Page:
At the crossroads of Eastern Europe, Western Asia and the Middle-East, Azerbaijan provides an interesting mix of Islamic culture and Russian habits. The country first proclaimed its independence in 1918, although it became part of the Union of Socialist Soviet Republics (USSR) only two years later. In August 1991, independence was gained again, but the next month, the Armenian majority in the province of Nagorno-Karabach seceded from Azerbaijan, which led to the Nagorno-Karabach War with neighbouring Armenia. By the end of the war in 1994, not only Nagorno-Karabach, but seven adjacent districts formed a de-facto independent republic, not recognized by any other country. Despite international support for Azerbaijani claims, the conflict remains unsolved and has dominated Azerbaijan’s foreign policy and military development ever since.
As a republic of the USSR with great strategic value and rich oil reserves, Soviet armed forces could be found in abundance in Azerbaijan. By the time the USSR was dissolved, important aviation units were based at Nasosnaya (MiG-25, 82 IAP), as well as 882 ORAP at Dəllər (Dallyar, Su-24MR, MiG-25RB), 286 OVE at Dəllər (Mi-8), 976 BAP at Kürdəmir (Kyurdamir, Su-17M), 80 OShAP at Sitalçay (Sitalchay, Su-25), 300 OSAE at Qala (Kala, Be-12, Ka-27, Mi-8) and an airborne regiment at Gəncə (Ganca) with Il-76s. Additionally, an Air Repair Centre at Nasosnaya performed overhaul on Soviet MiG-25s.
Photo: Yigit Cicekci
After independence, the newly founded Azerbaijani armed forces were ill-prepared to go to war over Nagorno-Karbach. The army could not prevent that most Soviet aircraft were flown to Russia and other CIS-states. Apart from a few dozen MiG-25s and twelve Su-24MRs, only a handful of Su-25s and a relative small number of helicopters remained for offensive missions. This lack of a significant Close-Air Support (CAS) capability contributed to the disastrous outcome of the conflict for Azerbaijan.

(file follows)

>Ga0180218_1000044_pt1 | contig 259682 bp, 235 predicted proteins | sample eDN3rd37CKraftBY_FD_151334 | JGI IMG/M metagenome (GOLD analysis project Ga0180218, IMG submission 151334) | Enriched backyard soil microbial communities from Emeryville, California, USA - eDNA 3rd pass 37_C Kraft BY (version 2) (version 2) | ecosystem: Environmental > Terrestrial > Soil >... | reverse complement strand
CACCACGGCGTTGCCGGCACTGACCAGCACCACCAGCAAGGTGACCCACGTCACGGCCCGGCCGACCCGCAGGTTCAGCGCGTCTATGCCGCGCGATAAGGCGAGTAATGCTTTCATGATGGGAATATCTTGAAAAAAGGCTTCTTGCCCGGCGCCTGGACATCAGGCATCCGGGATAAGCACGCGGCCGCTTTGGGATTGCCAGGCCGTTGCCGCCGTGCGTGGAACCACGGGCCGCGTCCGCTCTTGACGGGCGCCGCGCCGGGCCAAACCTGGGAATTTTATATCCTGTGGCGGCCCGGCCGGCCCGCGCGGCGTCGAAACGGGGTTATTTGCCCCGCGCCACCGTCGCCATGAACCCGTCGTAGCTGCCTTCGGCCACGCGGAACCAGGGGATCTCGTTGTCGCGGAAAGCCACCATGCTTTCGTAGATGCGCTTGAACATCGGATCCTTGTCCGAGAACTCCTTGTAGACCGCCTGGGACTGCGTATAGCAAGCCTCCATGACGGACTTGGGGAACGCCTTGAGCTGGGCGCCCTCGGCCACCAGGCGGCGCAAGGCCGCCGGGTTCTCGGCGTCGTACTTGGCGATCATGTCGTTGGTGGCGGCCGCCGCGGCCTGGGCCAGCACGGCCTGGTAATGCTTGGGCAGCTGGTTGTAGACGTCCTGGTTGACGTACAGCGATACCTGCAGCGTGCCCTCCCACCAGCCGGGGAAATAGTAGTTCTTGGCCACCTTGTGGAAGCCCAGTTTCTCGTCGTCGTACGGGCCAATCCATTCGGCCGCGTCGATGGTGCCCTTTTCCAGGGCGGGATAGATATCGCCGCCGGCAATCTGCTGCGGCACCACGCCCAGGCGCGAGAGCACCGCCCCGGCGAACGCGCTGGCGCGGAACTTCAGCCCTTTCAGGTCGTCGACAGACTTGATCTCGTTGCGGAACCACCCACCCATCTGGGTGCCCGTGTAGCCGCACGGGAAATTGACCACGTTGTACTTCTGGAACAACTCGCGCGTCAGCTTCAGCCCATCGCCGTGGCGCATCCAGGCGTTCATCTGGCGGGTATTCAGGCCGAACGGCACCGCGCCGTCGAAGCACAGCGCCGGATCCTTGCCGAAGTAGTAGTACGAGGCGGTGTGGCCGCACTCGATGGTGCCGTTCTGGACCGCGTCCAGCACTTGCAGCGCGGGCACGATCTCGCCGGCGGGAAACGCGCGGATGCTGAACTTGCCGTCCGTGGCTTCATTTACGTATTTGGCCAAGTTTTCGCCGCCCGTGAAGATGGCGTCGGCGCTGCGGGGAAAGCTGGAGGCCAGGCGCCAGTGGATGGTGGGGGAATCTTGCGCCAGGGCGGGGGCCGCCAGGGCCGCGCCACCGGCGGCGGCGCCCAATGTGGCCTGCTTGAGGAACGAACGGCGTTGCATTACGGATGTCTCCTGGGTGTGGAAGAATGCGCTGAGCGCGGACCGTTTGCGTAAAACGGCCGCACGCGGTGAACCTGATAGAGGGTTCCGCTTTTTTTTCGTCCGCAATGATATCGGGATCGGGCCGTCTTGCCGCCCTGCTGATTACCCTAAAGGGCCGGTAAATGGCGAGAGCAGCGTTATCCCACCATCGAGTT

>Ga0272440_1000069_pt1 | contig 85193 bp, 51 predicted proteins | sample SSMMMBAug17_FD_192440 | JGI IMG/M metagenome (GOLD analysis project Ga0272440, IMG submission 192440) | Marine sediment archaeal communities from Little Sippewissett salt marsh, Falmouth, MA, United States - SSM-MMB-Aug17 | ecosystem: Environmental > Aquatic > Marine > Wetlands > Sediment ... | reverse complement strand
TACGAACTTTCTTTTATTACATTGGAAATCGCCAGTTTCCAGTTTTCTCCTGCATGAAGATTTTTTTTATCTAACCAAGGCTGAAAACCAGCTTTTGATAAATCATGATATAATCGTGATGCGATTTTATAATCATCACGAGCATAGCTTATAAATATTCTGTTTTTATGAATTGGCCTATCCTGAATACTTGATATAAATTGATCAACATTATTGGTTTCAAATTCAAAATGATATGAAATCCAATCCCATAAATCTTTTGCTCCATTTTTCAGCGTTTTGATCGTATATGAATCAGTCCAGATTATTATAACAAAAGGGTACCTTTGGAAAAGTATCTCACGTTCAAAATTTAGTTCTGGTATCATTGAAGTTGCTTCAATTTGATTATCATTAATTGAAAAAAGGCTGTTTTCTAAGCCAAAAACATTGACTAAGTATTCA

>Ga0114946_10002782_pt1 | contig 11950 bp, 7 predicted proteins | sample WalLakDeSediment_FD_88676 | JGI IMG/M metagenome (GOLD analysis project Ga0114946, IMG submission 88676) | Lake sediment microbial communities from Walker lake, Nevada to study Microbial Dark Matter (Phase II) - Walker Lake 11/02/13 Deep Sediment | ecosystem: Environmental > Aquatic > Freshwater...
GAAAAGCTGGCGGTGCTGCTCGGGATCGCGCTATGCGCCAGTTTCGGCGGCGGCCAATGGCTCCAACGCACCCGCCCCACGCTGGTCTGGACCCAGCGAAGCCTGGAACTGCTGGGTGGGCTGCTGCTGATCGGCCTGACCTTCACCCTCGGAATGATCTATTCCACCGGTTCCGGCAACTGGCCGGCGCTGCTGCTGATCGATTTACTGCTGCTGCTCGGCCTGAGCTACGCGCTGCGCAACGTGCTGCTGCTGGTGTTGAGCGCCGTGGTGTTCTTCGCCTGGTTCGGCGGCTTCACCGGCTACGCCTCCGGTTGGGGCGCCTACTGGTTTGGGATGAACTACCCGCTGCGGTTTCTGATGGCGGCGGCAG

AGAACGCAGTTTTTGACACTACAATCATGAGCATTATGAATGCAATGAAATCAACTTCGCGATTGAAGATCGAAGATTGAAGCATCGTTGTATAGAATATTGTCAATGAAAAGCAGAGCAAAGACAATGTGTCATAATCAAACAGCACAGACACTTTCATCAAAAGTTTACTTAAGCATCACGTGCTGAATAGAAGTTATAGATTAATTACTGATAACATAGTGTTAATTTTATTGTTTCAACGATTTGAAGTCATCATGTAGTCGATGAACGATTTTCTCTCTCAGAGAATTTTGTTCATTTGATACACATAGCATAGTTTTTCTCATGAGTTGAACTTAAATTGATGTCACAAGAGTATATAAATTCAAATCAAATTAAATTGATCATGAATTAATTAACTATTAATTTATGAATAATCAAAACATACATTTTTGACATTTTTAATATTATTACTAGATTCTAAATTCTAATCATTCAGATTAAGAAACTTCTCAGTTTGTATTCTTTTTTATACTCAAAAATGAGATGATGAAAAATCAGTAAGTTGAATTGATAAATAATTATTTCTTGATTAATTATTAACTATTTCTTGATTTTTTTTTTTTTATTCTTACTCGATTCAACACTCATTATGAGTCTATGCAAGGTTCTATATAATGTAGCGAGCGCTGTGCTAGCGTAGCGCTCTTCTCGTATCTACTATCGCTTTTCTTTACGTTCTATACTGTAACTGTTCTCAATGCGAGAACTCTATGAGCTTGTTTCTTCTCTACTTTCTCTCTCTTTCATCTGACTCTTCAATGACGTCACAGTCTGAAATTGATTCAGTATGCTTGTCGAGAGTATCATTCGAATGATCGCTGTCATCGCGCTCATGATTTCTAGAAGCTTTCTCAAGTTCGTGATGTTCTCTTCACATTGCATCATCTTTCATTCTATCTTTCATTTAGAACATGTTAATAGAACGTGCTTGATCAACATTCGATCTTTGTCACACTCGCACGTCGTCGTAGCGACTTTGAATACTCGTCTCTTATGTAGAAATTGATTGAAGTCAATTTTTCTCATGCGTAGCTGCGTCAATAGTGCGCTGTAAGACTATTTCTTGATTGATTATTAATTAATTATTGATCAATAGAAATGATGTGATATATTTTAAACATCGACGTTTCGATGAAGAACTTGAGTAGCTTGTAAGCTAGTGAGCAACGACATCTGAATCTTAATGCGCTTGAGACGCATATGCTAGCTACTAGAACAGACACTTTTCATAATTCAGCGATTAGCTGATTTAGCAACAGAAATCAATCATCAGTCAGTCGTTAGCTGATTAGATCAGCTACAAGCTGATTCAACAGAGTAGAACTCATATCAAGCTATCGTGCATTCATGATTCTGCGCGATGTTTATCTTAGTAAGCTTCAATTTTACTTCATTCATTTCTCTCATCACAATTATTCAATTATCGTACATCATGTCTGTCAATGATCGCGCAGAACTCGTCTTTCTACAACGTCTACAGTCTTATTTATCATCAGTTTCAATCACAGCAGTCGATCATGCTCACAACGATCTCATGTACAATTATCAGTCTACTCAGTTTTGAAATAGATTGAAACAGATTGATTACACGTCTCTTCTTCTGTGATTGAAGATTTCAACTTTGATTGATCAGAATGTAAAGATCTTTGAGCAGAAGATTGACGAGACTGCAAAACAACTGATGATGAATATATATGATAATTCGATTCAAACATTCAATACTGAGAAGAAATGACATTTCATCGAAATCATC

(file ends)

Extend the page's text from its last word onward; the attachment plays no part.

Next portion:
Photo: Yigit Cicekci
Fuelled by its huge oil-reserves, from the early 2000s, the Azerbaijani government however started to invest huge sums in the armed forces and modern capabilities. In particular Ukraine (which provided upgraded variants of MiG-29s, and Mi-24s) and Israel (UAVs and technology) became important suppliers. More recently, and even ambiguously, Russia, which holds a considerable military presence in Armenia, delivered large numbers of Mi-17 and Mi-35 helicopters. The source of many individual aircraft however remains unknown, in particular no less than 100(!) An-2s in use by the army - border guard.
The Azərbaycan Hərbi Hava Qüvvələri (HHQ) operates from three main bases, being Qala (helicopters), Kyurdamir (offensive), Nasosnaya (defensive, training). UAVs are based at Lokbatan, just west of Baku. The air force was officially founded in 1919, so next year will see the 100th anniversary of the HHQ, let’s hope this will be celebrated in the same fashion as the 100th anniversary of the armed force in 2018. Close ties are kept with Turkey and bilateral training exercises have benefited the combat readiness of the HHQ.
Photo: Erwin van Dijkman
The Dövlet Serhed Xidmeti (DSX) is literally the state border service, but can be regarded as the army, tasked with guarding the border, or re-instate the pre-conflict border with Armeniai if you wish. The DSX was founded on 31 July 2002 and has since seen massive aircraft purchases. Dozens of Mi-17s, two dozens of Mi-35s and huge fleet of An-2s used as drones, partly to confuse and lure enemy air defence into a response at a low cost target. Main bases of the DSX are Qala (Mi-17, Mi-35), Səngəçal (Sangachal, An-2, Mi-17) and Yevlax (An-2). The coast guard is also part of the DSX.
The Daxili Qosunlar (DQ) is one of many forms of police in Azerbaijan, tasked with internal security, and are the descended of the Soviet-era MVD. They are expected to deal with maintaining public order, solving internal armed conflicts and safeguard Azerbaijan’s oil facilities. In wartime, they will be commanded by the army to safeguard vital infrastructure. The main aviation base of the DQ is situated in the Biləcəri (Bilacari) suburb of Baku.
The Xüsusi Dövlet Mühafize Xidmeti (XDMX) is the special state protection service, tasked with the organization and protection of the President and government institutions, like the parliament, cabinet ministers etc. The XDMX has a brand-new heliport in the Badamdar district of Baku.
The state emergency services (Fövqəladə Hallar Nazirliyinin) are modelled on its Russian counterpart MChS and are equipped to deal with natural disasters. The FHN operates the sole Beriev 200 fire fighting aircraft exported so far, alongside a number of Ka-32s and Mi-17s from bases in and near Baku.